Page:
Tom Ford fragrances (now owned by Estée Lauder as of November 2022) are still in my top three for designer fragrances. There’s something about their projection, longevity, and use of good materials in their fragrances that gravitates me towards them. So, when I heard about the possibility of two new fragrances from Tom Ford a while back, I admittedly got excited. The one thing I’m never excited about though is the price tag, but, if you want something that smells as good as their fragrances do…I guess you gotta pay the price.
I can honestly say I had never smelled Lost Cherry up until about a week ago. It’s been on my radar as well as Bitter Peach, Ebene Fume and Neroli Portofino. Prior to testing Lost Cherry, my thoughts immediately went to a fragrance that would be more of a feminine fragrance than something that would even be considered unisex. I admit I was wrong.
Lost Cherry Eau de Parfum was released in 2018 as part of Tom Ford’s ever-growing Private Collection. The notes in this fragrance are bitter almond, black cherry, sour cherry, jasmine, tonka bean, vanilla, sandalwood, patchouli, and a smattering of other various notes that are not 100% noticeable but are in there (notes like clove, cedar, balsam, etc.). If you’ve ever smelled Guerlain L’Homme Ideal, either the EDP or the Extreme version, then you’re in the right ballpark as far as how this fragrance smells. But to me, it’s more on the side of bright and fresh as opposed to the warmer cherry scent that Guerlain has produced. They have their similarities, but Lost Cherry is different enough to keep both around.
When you first spray it, you notice the cherry smell immediately, but I’ll be honest, it’s not the same type of cherries you buy at the grocery store that still has the pits in them and they’re super delicious and good for you…. not those ones. The smell is more of a synthetic cherry, kind of like the one that goes on your sundae, or you find in Cella’s Cordials during Christmas time. The cherry mixed with that almond is where you get the Guerlain scent but when Lost Cherry starts to dry down, that’s where the woody notes mixes with the sour cherry and lingers until the scent dissipates many hours later. Longevity on this one will last you around 8 or so hours and projection is moderate. Not a bad start, I’d say.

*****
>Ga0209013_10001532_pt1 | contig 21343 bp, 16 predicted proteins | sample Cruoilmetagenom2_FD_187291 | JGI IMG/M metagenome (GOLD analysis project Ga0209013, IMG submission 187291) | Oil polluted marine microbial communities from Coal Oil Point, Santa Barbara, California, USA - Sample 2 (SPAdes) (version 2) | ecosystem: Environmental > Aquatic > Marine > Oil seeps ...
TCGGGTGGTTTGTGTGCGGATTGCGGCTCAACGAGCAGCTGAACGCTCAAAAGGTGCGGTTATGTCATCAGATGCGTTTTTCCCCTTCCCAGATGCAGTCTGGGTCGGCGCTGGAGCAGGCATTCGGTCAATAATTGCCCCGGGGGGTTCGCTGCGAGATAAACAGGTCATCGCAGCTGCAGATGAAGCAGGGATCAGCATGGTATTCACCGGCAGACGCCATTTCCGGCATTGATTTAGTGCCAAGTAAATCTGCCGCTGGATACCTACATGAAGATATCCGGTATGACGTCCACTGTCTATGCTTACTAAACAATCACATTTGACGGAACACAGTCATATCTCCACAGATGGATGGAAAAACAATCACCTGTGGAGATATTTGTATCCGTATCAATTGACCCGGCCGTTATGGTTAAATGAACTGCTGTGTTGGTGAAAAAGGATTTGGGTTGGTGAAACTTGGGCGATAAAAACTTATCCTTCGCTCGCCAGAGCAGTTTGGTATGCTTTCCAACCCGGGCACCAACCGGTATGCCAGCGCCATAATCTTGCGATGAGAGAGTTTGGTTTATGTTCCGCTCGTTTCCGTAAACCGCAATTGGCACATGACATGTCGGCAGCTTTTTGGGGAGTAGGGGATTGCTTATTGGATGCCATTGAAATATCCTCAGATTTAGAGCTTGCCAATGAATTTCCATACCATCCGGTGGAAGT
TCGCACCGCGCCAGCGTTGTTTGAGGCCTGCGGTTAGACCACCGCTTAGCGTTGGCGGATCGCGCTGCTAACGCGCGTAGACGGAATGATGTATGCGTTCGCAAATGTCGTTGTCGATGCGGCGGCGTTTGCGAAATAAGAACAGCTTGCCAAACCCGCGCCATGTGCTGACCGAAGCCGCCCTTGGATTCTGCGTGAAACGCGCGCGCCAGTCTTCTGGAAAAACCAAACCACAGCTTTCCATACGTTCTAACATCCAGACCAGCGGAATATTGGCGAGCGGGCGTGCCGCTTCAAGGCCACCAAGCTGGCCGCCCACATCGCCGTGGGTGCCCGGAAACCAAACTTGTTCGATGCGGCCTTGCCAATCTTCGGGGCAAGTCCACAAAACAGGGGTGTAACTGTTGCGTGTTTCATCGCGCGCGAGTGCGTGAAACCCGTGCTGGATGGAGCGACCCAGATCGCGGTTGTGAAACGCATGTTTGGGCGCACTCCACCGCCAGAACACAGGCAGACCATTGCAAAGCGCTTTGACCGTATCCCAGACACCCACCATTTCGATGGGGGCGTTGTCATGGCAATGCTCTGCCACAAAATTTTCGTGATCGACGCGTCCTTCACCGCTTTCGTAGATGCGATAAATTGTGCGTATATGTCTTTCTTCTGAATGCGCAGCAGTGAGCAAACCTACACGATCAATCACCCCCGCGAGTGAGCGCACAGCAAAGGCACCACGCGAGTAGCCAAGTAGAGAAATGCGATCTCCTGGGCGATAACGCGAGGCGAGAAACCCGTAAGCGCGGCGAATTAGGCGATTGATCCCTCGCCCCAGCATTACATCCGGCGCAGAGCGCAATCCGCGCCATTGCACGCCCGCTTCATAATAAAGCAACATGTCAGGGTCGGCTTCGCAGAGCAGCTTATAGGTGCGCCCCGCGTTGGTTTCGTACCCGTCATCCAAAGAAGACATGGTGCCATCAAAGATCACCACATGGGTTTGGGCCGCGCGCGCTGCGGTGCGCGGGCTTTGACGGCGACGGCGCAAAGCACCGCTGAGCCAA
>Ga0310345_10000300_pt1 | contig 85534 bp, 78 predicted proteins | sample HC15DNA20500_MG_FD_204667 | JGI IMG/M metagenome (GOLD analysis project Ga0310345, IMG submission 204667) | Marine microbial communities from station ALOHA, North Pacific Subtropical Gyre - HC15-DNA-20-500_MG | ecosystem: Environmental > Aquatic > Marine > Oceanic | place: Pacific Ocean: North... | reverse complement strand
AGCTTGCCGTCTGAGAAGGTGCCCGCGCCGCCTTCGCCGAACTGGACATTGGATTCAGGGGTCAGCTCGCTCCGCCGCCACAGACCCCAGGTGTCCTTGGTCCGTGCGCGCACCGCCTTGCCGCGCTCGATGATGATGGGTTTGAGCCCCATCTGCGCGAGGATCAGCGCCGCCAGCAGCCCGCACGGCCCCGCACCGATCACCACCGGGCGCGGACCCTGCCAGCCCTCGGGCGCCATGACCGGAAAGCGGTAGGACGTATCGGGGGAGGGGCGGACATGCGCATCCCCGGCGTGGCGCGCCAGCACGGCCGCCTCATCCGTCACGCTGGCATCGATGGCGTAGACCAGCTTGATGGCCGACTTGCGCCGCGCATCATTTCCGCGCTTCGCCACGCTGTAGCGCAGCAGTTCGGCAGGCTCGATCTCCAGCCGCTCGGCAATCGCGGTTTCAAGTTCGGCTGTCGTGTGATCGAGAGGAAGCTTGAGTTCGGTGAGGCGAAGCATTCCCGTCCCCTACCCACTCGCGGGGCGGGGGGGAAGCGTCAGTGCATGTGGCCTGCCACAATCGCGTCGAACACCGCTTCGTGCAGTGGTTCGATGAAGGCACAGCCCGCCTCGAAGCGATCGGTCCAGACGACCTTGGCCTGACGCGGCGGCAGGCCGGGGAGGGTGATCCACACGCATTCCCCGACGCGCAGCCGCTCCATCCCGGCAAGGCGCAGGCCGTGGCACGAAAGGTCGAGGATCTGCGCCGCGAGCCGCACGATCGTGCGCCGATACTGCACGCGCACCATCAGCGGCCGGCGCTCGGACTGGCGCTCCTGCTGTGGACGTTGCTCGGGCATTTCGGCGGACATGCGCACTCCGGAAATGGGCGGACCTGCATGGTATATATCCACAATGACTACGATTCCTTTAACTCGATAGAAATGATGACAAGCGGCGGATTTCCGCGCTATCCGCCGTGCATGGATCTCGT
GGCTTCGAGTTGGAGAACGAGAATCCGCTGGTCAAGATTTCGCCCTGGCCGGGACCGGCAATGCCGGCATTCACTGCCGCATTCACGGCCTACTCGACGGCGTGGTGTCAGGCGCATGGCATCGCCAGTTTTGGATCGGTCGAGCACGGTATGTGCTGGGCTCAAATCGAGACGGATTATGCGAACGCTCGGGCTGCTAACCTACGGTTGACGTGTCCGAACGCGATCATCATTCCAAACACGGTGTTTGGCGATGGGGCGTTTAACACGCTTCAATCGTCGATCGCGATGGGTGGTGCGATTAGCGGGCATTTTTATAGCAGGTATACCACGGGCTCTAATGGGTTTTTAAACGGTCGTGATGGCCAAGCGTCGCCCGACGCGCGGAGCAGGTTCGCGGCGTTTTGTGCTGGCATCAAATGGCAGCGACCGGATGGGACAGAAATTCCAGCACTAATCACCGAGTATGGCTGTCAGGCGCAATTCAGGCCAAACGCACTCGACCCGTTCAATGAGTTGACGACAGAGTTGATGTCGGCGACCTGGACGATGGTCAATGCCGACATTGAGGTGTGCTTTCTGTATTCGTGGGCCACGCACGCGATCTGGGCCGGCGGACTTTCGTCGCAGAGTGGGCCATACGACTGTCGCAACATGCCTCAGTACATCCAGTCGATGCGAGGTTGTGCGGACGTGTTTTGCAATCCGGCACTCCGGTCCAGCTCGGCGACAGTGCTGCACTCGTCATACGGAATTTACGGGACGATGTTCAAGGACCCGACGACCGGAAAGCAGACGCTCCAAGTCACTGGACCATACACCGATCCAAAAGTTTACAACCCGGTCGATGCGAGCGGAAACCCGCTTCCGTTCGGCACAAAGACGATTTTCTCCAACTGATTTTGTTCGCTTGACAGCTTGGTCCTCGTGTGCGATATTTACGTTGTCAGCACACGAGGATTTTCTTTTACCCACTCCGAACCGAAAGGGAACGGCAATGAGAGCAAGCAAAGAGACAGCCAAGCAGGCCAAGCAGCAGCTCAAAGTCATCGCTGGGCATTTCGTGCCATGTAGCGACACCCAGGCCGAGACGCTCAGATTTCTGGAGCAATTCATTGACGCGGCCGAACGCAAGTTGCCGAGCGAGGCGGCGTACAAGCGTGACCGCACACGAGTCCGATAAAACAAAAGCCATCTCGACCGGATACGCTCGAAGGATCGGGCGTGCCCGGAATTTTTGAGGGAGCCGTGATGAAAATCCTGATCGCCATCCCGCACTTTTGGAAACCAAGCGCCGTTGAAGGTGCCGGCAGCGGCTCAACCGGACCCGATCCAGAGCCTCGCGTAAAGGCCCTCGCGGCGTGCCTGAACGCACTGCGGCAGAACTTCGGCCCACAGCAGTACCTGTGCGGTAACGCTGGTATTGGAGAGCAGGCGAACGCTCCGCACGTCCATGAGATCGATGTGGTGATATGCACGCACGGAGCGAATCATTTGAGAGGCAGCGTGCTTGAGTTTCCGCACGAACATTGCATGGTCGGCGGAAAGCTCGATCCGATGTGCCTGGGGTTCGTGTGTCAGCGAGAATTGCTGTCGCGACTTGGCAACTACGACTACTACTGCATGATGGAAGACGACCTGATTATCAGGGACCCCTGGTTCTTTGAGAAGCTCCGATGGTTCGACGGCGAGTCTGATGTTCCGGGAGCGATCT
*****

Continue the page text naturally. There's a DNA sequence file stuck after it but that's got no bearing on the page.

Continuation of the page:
So, if Lost Cherry is the all-season scent, then Cherry Smoke is definitely the fragrance designed for fall/winter. The notes here are sour cherry, saffron, leather, woody notes, and smoke. Tom Ford’s website says it’s: “An experienced hedonist, CHERRY SMOKE plays with fire, bursting with the scent of dark cherry, ignited by seductive osmanthus and smoldering, smoked woods.”. From there it lists only three notes: Dark Cherry, Osmanthus Absolute and Cypriol. Osmanthus is a flower that smells of woods, leather, and apricot (I personally didn’t smell apricots in this fragrance, but your mileage may vary). Cypriol is an earthy woody fragrance which adds that warmth to the bright cherry to make this an amazing scent profile.
When you first spray this scent, you are met with cherries, as expected, but you can also already smell that warm, woody profile that will soon follow. One thing to note is that there is no cherry scent listed in the mid or dry down notes, which is odd to me. Lost Cherry had black cherry in the opening and sour cherry in the mid helping keep that cherry profile throughout, but Cherry Smoke seems to not have anything after the opening. The reason this is noteworthy is that once you pass the opening and head into the mid, cherry takes its foot off the gas and doesn’t even go to the back seat of the car…it’s all the way in the trunk.